Making budgets work when money is tight

By Marianne Curphey

You've likely heard the advice to budget your money wisely and track where each pound goes, and you'll be less likely to overspend or overdraft. But when all your money goes to bills and necessities, it may seem there is no need to budget -- you know where your money is going, the only problem is not having enough!

Indeed, despite claims from politicians that the economic recovery is gathering pace, many British families are struggling financially. In fact, according to 2013 research from thinkmoney, one in 11 Britons had only £10 of disposable income at the end of each month after bills were paid. A 2014 Joseph Rowntree study found the cost of necessities has gone up 28% since 2008, but earnings have only gone up by 9% in the same period. tight-budget

However, budgets often fail because they are unrealistic or because people don't understand what makes them succeed. Before you scoff at a budget for your sparse income, try creating one and, more importantly, sticking to it.

Give yourself a goal
Do you want to be debt-free within a year? Do you aim to have a certain amount of money in a pension? Are you still trying to get three months' worth of expenses into an emergency savings account?

Whatever the goal, write it down and keep it somewhere you can see it when you're about to spend. Make it your phone's screensaver, or tape it to your credit card. The visual reminder will be there when you need it most and make you decide whether the purchase is absolutely necessary.

Keep track of your money
Make a note of every expense. Small purchases can add up quickly. Keeping a list of each one can help you become aware of where your money is going, and can help you determine which purchases are essential and which are luxuries.

And it's important to give yourself a clear line of what counts as an essential. It's easy to justify purchases to yourself. Keeping a list that your entire family can see can help you refrain from indulging in an expensive coffee each morning, knowing that someone may call you out on it later.

You may also find it helpful to take out a set amount of cash at the beginning of each week and use only that cash for purchases. Seeing the money leave your wallet reinforces the fact that you are spending it, and may give you pause at the checkout. Leave your cards in a secure spot at home if you don't think you can resist swiping.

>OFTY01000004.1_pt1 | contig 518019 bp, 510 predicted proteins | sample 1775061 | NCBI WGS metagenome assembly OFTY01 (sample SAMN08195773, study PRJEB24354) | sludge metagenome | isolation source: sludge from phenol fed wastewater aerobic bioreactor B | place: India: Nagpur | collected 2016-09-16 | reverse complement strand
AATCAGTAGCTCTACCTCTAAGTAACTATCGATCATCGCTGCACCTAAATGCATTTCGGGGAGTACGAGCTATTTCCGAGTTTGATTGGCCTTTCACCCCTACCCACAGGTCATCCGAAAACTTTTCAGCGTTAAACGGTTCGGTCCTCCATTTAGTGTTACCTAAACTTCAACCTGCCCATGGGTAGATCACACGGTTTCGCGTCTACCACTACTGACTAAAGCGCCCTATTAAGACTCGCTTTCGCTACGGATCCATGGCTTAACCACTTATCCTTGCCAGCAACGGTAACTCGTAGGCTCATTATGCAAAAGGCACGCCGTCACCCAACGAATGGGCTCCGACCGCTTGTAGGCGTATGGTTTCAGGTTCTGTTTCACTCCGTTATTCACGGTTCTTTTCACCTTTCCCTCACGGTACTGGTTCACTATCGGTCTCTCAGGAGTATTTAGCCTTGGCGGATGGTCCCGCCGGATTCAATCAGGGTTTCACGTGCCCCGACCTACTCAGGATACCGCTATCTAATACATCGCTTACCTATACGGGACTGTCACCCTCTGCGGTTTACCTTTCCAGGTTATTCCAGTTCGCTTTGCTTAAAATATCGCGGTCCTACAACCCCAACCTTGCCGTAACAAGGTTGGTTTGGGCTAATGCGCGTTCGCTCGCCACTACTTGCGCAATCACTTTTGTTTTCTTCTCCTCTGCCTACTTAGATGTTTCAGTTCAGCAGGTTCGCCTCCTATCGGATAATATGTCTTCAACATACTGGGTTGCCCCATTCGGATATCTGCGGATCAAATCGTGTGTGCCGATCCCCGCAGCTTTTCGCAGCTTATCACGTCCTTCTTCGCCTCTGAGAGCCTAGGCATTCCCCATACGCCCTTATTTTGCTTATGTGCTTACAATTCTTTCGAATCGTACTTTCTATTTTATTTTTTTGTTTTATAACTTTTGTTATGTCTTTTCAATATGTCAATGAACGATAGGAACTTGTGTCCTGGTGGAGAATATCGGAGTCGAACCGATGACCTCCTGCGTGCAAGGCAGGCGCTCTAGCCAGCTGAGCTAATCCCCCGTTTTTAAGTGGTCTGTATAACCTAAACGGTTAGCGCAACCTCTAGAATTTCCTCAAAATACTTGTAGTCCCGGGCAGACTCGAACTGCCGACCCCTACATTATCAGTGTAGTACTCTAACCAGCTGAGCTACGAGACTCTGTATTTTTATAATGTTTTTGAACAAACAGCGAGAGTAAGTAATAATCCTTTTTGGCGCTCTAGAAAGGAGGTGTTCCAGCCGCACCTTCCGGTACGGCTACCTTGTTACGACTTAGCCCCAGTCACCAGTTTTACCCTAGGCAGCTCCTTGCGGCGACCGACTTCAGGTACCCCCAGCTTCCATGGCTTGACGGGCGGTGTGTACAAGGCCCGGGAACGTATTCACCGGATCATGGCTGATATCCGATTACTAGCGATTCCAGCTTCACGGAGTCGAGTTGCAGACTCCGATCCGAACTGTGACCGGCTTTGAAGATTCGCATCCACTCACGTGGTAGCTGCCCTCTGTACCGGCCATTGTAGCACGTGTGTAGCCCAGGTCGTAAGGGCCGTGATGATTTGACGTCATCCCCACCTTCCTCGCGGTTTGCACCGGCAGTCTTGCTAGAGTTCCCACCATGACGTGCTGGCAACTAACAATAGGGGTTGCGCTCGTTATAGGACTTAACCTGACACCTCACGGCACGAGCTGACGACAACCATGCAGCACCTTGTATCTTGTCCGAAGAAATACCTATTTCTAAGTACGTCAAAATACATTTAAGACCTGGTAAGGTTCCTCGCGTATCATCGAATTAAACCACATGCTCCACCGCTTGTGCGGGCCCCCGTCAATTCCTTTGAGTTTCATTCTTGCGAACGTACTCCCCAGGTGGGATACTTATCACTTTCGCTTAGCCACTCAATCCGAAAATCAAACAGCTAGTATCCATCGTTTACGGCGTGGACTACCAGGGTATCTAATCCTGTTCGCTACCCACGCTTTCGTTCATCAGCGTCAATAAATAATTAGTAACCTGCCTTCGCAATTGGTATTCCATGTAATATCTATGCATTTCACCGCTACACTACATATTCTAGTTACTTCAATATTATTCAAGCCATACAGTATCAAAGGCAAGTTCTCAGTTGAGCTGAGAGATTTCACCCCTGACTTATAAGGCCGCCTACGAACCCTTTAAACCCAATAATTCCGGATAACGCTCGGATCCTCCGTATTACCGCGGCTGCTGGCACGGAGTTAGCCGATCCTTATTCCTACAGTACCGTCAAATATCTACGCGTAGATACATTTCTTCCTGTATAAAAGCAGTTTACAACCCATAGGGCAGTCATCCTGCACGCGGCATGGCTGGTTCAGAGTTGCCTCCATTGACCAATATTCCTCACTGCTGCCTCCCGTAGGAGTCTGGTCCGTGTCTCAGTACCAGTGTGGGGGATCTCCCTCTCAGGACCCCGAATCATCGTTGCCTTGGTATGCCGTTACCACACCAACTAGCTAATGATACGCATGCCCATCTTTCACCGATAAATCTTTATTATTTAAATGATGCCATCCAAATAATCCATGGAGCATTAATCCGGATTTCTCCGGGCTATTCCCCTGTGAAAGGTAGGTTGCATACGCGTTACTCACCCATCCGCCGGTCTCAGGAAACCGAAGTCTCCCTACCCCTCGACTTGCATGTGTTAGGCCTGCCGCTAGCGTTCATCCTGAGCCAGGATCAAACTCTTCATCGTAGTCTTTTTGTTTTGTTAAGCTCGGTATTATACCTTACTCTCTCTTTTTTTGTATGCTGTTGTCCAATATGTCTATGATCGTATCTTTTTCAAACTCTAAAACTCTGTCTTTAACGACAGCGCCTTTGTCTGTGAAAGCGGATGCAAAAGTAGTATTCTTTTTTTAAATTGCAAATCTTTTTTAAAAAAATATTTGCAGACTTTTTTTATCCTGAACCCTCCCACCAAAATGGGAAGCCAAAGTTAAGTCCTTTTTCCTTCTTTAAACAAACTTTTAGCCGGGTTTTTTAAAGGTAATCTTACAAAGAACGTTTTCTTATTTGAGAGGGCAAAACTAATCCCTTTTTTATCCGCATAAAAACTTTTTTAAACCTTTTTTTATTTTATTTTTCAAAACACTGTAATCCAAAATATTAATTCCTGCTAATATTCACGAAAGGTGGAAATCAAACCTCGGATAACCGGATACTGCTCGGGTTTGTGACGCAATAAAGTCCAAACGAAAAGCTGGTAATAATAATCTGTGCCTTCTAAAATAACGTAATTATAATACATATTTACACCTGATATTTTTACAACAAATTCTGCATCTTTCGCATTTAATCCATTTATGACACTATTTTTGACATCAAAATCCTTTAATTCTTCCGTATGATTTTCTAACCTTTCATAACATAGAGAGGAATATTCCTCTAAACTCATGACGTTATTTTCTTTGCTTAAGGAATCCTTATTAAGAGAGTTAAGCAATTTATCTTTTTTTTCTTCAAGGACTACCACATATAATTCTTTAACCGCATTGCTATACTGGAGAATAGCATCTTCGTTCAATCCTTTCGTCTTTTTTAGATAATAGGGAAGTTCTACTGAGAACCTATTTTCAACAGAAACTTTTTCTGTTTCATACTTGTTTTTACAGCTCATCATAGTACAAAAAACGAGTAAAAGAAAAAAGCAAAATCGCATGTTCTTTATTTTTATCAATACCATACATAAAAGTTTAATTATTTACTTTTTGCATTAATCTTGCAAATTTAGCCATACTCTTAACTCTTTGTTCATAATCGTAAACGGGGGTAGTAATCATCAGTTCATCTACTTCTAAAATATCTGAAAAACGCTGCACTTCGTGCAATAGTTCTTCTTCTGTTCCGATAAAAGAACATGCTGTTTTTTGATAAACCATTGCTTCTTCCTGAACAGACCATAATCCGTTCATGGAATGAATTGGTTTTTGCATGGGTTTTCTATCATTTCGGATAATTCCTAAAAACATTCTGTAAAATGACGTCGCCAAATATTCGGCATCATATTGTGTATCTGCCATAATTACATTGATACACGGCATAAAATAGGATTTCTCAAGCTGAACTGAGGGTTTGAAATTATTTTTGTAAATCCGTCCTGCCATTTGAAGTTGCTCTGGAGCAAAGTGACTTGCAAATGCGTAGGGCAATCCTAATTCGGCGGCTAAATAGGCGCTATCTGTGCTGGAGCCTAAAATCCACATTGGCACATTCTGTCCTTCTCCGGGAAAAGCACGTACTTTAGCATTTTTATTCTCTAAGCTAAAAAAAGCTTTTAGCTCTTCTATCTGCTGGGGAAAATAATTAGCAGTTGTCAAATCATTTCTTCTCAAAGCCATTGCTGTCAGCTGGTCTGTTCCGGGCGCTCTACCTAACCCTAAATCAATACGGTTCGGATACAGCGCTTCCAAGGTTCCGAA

Employ the 50/30/20 principle
In this method, you set aside 50% of your net income for fixed costs, such as mortgage or rent and car payments. Then, 30% of the remainder becomes your supply for essentials and hobbies: food, petrol, eating out. The final 20% goes to the goal you set for yourself.

Enlist the help of prepaid debit accounts
If you really struggle with the concept (or discipline) of budgeting, prepaid accounts with debit cards attached can help. Such accounts include Ffrees, Think Money, the Post Office budget card, Card One and Secure Trust.

"We offer a bank account which is available for everyone -- you don't have to have a credit record," says Alex Letts, chief executive and founder of Ffrees. "Inside the account you can ring fence money into a pot -- we call it a "jam jar" -- that you can't accidentally spend and there is no overdraft facility so people can't get into debt."

Most prepaid accounts with debit cards are a variation of that concept; you earmark money for priority bills and debts to ensure you don't spend it on non-essential items.

"[They enable] you to prepay important bills, then live on the rest," explains David Black, banking specialist at Consumer Intelligence.

Andrew Hagger, founder of the money information service Money Comms, says that although budgeting accounts tend to charge a fee, they can be useful if you really struggle with your finances.

These accounts not a cheap option, though, so you may want to opt for a basic bank account that doesn't provide an overdraft, but does provide a debit card with limited functionality, Black says.

Use a credit card as a last resort
Yvonne Goodwin, founder of Yvonne Goodwin Wealth Management, says you can use credit cards to manage large, one-off payments, such as a necessary household appliance.

Always pay at least the minimum payment on your credit cards, but more if you can to avoid interest charges. It's best to pay it off quickly to paying a lot of interest.

See related: Authorised overdrafts becoming more expensive for some, Are you a candidate for Debtors Anonymous?

Published: 13 August 2014